NCPA - National Center for Policy Analysis


May 6, 2008

Convinced that private lenders were making too much profit on federally insured loans, Democrats enacted changes last fall that rendered most new student loans unprofitable. As numerous firms abandoned the market amid the credit crunch and just before the peak of college financing season, the anxious politicians realized their blunder and are now seeking a bailout of the same lenders they just finished punishing, says the Wall Street Journal.

Rep. George Miller (D-Calif.) has also pushed through a plan to allow the federal government to buy an unlimited number of these loans directly from private lenders.  After a modest rewrite by the Senate last Wednesday, the House passed the bill Thursday.  It will soon be sitting on the desk of President Bush, who says he's eager to sign it.

Given how deeply the government is intervening in this market, you might ask: Why not just have the government loan money directly to students?

  • President Clinton created a direct lending program in 1993 and some on the left hoped that it would drive the private lenders completely out of the market.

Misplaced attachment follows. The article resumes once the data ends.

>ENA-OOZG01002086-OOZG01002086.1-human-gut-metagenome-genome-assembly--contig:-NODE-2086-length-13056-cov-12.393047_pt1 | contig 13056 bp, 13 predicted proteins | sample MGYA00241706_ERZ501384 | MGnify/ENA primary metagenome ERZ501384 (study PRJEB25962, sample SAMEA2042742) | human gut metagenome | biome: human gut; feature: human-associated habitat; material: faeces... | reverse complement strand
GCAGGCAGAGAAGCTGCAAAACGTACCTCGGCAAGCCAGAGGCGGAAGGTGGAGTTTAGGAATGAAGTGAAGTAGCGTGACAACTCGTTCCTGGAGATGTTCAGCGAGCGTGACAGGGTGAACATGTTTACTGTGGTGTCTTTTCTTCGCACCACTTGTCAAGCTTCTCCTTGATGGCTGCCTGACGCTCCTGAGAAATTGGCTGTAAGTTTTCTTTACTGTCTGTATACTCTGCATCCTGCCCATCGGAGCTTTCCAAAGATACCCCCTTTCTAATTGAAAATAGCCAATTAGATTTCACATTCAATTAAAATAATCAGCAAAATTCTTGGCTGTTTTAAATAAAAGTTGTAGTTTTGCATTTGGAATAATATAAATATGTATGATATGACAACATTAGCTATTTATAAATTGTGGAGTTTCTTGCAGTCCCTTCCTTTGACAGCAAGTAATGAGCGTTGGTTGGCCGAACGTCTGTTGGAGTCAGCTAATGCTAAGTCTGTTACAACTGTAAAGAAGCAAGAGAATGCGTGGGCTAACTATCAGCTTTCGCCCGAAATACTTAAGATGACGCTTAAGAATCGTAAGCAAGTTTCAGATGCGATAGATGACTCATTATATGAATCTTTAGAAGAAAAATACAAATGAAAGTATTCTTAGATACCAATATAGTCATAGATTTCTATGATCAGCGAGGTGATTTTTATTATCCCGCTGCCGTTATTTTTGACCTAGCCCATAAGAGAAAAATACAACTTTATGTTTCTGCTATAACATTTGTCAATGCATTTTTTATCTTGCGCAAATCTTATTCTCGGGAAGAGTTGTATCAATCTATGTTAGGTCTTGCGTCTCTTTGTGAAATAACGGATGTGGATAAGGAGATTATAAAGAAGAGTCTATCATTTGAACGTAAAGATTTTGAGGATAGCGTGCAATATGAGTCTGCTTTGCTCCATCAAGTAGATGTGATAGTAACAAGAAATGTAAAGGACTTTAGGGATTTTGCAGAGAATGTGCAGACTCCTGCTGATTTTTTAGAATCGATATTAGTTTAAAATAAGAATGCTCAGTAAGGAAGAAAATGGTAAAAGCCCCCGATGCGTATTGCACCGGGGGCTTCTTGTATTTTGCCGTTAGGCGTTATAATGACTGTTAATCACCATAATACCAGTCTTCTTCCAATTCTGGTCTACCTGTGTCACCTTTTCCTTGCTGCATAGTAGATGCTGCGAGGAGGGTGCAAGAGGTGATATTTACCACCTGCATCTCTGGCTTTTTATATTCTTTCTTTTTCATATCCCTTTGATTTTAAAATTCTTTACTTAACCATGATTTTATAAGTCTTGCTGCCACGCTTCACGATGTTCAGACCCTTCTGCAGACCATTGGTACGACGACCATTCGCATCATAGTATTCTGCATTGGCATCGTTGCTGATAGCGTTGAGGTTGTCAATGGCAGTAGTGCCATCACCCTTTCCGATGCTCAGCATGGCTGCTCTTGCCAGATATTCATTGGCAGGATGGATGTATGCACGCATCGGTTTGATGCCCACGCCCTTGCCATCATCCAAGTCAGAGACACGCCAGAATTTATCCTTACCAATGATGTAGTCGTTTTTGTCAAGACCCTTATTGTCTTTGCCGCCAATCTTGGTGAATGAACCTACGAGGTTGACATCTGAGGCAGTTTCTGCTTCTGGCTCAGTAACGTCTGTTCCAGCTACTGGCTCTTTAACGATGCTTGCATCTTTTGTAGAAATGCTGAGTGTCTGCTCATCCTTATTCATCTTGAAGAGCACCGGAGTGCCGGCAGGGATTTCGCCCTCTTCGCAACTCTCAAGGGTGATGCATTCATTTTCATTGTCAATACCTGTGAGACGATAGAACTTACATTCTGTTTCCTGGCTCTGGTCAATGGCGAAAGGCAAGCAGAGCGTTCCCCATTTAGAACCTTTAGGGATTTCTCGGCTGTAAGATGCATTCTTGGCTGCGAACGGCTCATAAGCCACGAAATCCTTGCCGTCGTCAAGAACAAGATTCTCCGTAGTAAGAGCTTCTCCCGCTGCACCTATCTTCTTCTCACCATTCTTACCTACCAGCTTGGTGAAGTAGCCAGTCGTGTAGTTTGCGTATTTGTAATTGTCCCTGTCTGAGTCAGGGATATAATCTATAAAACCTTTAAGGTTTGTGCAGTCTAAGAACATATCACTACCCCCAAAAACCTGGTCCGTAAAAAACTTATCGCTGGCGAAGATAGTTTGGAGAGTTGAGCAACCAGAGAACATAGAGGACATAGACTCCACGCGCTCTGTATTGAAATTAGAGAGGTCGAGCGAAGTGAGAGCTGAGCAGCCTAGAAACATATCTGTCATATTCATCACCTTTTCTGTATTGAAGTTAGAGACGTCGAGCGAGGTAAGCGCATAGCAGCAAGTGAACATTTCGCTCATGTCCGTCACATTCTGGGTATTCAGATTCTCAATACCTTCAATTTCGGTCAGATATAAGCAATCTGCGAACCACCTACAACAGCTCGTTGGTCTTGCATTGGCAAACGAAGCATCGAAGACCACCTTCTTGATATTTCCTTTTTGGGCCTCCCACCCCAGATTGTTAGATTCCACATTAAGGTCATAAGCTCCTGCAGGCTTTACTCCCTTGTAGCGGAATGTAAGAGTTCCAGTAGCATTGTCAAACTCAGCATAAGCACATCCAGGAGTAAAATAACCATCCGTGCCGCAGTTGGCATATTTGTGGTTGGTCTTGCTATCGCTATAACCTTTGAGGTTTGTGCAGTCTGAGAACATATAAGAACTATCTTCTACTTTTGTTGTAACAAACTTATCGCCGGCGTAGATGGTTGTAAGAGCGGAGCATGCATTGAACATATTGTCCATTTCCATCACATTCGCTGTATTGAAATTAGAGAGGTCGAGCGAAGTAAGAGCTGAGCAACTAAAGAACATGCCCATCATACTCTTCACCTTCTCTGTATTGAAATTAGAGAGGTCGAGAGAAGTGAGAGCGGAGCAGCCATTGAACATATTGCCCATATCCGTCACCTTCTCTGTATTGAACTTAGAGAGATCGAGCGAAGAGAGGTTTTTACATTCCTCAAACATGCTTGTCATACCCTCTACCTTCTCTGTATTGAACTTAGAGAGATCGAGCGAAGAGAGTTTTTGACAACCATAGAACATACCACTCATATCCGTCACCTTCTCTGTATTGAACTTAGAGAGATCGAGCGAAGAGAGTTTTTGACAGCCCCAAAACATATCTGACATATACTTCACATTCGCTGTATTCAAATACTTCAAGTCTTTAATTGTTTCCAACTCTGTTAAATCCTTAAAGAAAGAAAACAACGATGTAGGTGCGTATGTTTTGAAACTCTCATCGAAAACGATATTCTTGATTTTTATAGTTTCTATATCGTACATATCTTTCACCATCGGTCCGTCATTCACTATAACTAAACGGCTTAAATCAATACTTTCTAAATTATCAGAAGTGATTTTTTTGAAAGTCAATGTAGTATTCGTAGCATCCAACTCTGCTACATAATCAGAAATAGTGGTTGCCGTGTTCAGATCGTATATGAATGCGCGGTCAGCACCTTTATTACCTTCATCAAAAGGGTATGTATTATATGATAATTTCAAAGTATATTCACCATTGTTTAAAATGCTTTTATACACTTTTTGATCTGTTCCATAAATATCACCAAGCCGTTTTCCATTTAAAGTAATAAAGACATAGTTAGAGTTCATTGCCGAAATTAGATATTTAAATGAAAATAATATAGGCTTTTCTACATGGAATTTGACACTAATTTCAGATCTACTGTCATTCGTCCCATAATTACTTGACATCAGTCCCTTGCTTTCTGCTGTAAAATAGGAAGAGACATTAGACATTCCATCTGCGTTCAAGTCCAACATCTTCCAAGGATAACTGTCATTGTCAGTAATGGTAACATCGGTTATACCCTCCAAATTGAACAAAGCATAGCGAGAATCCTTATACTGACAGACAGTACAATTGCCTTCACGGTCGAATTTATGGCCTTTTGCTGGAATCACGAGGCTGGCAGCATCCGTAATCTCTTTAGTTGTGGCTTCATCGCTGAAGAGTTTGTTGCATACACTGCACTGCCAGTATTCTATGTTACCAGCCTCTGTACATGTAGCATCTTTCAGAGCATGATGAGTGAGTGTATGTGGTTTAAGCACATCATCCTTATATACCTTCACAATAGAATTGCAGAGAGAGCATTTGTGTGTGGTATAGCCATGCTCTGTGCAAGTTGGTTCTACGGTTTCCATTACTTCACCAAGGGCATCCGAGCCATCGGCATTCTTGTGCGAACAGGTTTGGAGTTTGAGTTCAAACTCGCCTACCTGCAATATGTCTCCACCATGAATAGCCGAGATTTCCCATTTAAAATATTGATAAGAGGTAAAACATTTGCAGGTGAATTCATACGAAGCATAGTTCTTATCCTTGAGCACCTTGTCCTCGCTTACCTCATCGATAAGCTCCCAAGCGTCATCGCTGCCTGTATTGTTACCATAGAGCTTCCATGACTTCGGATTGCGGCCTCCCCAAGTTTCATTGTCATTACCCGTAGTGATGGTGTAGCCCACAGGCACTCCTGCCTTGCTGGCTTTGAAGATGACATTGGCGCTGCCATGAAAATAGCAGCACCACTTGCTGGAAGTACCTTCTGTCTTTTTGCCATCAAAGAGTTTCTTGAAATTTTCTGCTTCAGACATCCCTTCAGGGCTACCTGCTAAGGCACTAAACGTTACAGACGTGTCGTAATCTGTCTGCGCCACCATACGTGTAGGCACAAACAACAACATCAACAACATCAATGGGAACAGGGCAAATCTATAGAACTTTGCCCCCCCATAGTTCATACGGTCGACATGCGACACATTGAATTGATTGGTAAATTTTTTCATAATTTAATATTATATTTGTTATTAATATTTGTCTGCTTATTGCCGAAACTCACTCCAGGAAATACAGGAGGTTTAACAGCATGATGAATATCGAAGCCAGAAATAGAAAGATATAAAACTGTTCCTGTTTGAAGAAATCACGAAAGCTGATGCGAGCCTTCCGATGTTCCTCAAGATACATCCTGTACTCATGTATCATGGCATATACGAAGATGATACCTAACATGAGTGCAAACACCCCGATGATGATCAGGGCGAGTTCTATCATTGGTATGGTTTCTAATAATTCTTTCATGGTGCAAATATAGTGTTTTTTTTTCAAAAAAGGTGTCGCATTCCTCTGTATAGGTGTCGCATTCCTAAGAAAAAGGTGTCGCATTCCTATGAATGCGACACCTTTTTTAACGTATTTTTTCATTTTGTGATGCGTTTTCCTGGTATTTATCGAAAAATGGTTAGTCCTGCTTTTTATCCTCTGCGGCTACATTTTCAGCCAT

• But in 1997 the direct lending system crashed, as a large federal bureaucracy was unable to process paperwork quickly enough to serve borrowers.
  • The system's private contractor warned investors last year that it has had trouble developing the program's new software, but the direct lending program is now picking up business amid the turmoil Congress created in the private markets.

Congressman Miller is so confident that the bureaucrats can manage everything this time that he is now trying to eliminate some regular audits of the program.  This auditing refinement, which has passed the House but not yet the Senate, eliminates the requirement to report how much the program contributes to the national debt.  So, if no one is counting, asks the Journal, then no one can say it costs the taxpayers any money, right?

Source: Editorial, "An Education in Bailouts," Wall Street Journal, May 5, 2008.

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